Suu Kyi and son reunited after 10-year separation

Phoebe Kennedy witnesses a day of family joy in Burma

For the 30 minutes that she sat, alone, on a bench in Rangoon airport waiting for her son yesterday, Aung San Suu Kyi was not Burma's democracy leader, a former prisoner of conscience or prize-winning dissident. She was simply a mother. Released from house arrest 10 days ago, Ms Suu Kyi was finally to be reunited with her younger son Kim, whom she had not seen for a decade.

At first she stood in the arrivals hall like everyone else, waiting for the early morning flight from Bangkok. But then Ms Suu Kyi – a celebrity even to servants of the military regime – was approached by an airport security officer and ushered through customs to a seat next to the passport counters.

The Nobel peace laureate stood and waved when she spotted 33-year-old Kim Aris skipping down the steps from the airline gates. He cleared immigration and greeted her with a quick hug. She stepped back to look at him and laughed as he took off his jacket to show her a tattoo of a peacock on his upper arm – the symbol of her National League for Democracy party.

It was a happy reunion after a long and painful separation. Mr Aris, who lives in Britain, had been repeatedly denied entry to Burma after his last visit in December 2000. Anticipating his mother's release, he flew to neighbouring Thailand three weeks ago in the hope of obtaining a visa. His request was finally granted on Monday, in a show of leniency by the junta which has allowed Ms Suu Kyi to move around and speak relatively freely since she was released on 13 November.

"I'm happy, very happy," beamed Ms Suu Kyi, her arm linked through her son's and their hands clasped together.

Mr Aris is the younger of the two sons of Ms Suu Kyi and her late husband, the British academic Michael Aris, whom she met while they were both studying at Oxford University in the early 1970s. The family lived quietly, and by all accounts very happily, in Oxford, until 1988, when Ms Suu Kyi returned to Burma to care for her ailing mother. Once there, she was swept up in a wave of opposition to military rule, and, as the daughter of independence hero General Aung San, quickly became the figurehead of the democracy movement.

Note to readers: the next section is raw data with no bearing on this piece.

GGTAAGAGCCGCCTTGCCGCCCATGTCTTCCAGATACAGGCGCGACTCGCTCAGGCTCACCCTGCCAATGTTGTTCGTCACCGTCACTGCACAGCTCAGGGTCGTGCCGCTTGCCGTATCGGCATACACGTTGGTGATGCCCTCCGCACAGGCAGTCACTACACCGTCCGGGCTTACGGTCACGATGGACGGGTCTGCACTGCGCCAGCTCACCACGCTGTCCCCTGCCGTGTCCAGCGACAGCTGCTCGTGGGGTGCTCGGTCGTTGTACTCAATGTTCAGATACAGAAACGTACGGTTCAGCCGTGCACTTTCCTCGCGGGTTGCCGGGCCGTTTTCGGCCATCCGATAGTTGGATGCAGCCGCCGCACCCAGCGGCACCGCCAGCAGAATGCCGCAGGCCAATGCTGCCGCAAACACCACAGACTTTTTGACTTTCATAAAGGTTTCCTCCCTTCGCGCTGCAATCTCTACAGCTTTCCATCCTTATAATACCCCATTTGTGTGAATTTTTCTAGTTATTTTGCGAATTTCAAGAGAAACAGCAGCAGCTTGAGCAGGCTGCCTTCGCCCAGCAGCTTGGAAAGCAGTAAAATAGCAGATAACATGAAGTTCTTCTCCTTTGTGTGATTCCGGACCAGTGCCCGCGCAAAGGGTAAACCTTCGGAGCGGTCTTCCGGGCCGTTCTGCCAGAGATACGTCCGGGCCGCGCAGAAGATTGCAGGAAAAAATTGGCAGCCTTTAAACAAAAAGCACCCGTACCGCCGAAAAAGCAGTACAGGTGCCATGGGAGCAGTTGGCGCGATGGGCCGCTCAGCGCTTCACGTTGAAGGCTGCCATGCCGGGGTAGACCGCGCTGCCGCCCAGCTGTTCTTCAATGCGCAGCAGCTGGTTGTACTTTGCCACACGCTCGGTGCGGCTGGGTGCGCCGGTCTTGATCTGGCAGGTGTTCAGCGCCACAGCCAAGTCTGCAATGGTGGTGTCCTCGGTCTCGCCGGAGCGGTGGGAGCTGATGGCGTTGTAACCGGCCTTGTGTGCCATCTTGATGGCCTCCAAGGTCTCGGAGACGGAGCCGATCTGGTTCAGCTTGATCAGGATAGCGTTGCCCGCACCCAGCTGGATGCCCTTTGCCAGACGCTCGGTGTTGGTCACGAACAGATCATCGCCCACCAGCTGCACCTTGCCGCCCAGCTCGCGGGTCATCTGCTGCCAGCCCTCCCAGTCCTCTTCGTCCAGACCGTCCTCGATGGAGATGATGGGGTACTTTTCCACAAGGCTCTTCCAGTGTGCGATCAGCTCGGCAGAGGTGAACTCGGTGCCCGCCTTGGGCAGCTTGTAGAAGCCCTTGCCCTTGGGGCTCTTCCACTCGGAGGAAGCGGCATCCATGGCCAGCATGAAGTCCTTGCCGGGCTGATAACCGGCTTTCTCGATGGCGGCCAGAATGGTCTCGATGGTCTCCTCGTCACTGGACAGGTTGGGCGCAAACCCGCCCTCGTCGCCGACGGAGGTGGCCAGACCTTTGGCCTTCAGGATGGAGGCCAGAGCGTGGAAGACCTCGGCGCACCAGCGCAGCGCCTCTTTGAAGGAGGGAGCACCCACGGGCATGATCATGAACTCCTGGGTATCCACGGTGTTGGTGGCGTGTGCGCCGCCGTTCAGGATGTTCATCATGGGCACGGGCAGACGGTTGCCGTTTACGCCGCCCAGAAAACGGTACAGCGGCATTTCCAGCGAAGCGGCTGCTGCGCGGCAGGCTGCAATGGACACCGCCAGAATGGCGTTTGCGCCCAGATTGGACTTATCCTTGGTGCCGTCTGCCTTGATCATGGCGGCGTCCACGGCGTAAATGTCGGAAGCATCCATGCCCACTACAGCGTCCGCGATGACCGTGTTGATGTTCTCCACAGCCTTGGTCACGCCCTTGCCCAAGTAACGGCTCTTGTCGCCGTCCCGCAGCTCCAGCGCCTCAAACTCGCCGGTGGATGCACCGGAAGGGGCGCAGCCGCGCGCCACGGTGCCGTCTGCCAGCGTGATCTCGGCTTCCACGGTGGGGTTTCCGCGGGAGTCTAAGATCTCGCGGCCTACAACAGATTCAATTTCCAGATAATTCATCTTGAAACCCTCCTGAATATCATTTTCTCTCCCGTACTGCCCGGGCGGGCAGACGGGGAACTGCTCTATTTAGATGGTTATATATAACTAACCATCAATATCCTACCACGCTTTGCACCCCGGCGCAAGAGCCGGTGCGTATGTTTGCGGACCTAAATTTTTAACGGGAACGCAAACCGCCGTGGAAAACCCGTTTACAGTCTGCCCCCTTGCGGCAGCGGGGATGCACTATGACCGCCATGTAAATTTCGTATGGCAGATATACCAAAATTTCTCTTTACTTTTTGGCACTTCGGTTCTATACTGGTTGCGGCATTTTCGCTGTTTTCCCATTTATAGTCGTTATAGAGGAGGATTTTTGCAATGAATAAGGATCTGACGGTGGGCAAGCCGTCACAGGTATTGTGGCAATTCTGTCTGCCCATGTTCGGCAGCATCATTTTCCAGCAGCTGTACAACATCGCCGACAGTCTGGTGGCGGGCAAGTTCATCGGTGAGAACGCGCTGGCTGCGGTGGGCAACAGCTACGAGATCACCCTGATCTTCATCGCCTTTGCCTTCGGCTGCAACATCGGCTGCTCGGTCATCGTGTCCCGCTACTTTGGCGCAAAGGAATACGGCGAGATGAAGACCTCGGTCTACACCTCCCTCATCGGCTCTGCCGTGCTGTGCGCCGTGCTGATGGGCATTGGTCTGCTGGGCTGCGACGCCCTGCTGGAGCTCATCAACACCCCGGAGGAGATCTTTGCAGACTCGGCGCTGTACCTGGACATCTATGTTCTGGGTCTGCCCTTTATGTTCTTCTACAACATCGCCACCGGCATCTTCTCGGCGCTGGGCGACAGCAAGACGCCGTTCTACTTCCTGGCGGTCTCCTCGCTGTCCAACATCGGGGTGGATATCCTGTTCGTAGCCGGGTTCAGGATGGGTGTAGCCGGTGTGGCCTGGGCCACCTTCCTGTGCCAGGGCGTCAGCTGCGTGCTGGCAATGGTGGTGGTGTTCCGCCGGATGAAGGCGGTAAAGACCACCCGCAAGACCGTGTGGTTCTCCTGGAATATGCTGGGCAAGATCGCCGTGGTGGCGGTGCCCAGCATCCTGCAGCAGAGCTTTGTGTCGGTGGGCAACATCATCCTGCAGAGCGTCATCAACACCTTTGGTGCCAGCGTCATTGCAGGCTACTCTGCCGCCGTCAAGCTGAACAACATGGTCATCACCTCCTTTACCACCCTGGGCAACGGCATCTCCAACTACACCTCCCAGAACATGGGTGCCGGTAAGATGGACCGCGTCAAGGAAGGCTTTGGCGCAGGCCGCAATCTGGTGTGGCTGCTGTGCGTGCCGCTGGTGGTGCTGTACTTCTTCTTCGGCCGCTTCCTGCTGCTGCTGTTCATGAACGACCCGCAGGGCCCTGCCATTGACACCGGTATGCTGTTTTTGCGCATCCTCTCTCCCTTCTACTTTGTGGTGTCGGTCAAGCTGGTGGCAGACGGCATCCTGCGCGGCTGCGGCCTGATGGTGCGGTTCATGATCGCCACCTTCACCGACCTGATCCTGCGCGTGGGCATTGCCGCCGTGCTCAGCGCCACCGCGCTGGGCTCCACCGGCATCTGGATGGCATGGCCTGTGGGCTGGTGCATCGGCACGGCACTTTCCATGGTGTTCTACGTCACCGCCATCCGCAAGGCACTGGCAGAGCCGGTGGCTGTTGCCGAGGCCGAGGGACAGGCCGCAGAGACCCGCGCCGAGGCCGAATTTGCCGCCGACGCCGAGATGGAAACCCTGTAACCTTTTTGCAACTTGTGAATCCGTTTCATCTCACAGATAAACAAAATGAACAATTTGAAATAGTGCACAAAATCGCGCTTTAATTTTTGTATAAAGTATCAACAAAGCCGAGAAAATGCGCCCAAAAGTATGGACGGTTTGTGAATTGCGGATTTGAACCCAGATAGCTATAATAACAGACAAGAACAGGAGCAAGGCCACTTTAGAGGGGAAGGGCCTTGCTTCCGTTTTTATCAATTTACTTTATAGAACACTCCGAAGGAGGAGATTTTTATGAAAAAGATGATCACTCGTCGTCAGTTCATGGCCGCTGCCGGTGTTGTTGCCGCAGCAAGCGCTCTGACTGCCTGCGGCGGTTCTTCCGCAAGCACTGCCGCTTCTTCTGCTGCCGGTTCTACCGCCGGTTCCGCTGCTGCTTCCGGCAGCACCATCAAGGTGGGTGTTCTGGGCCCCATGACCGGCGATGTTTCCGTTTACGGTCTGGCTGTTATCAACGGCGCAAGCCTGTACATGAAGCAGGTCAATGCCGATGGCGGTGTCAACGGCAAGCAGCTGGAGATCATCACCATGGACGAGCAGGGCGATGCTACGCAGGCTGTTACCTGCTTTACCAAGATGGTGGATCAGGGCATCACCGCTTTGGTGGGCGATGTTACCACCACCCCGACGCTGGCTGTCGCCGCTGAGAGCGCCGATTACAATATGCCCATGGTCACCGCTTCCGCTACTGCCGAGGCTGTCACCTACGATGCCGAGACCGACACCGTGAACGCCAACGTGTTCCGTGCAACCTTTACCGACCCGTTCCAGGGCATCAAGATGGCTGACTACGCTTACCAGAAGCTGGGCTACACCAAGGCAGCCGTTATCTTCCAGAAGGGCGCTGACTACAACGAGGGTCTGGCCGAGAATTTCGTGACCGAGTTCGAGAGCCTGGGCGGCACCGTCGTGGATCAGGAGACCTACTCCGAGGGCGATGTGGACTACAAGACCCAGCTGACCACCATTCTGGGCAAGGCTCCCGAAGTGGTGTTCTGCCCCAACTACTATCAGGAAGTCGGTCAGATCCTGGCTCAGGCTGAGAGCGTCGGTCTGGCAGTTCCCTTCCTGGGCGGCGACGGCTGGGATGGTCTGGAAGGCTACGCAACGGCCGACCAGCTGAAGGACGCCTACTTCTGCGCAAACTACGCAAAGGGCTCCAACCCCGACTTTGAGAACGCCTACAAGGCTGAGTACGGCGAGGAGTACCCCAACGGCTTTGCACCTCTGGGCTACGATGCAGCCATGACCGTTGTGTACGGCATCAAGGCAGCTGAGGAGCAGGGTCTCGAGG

Ms Suu Kyi has seen little of her family since. She never returned to Britain, where her husband stayed to bring up their children.

When Michael Aris was diagnosed with prostate cancer in 1997, she made the difficult decision not to visit him, fearing the Burmese junta would not allow her back. He, in turn, was denied permission to travel to Burma before he died, two years later.

In Rangoon, Ms Suu Kyi has spent much of the past two decades under house arrest at her lakeside home, with little contact with the outside world. During her most recent, seven-year stint of detention, the regime allowed her to receive just one letter from Kim and one from his older brother Alexander, 37, who now lives in the US.

Kim Aris has become the father of two children since he last saw his mother, but yesterday looked very much like a son – in a scruffy khaki T-shirt and jeans, a rucksack on his shoulders. His mother, by contrast, looked typically elegant and fragrant, dressed in pale green silk, her hair swept back in a band of tiny yellow and pink roses.

But his outfit may have been more thoughtfully chosen than it appeared to be. Emblazoned on his T-shirt was one of the monsters from the classic children's book Where The Wild Things Are. Perhaps Mr Aris wanted to remind Ms Suu Kyi of the family life they used to share in Oxford, or even just to make her laugh.

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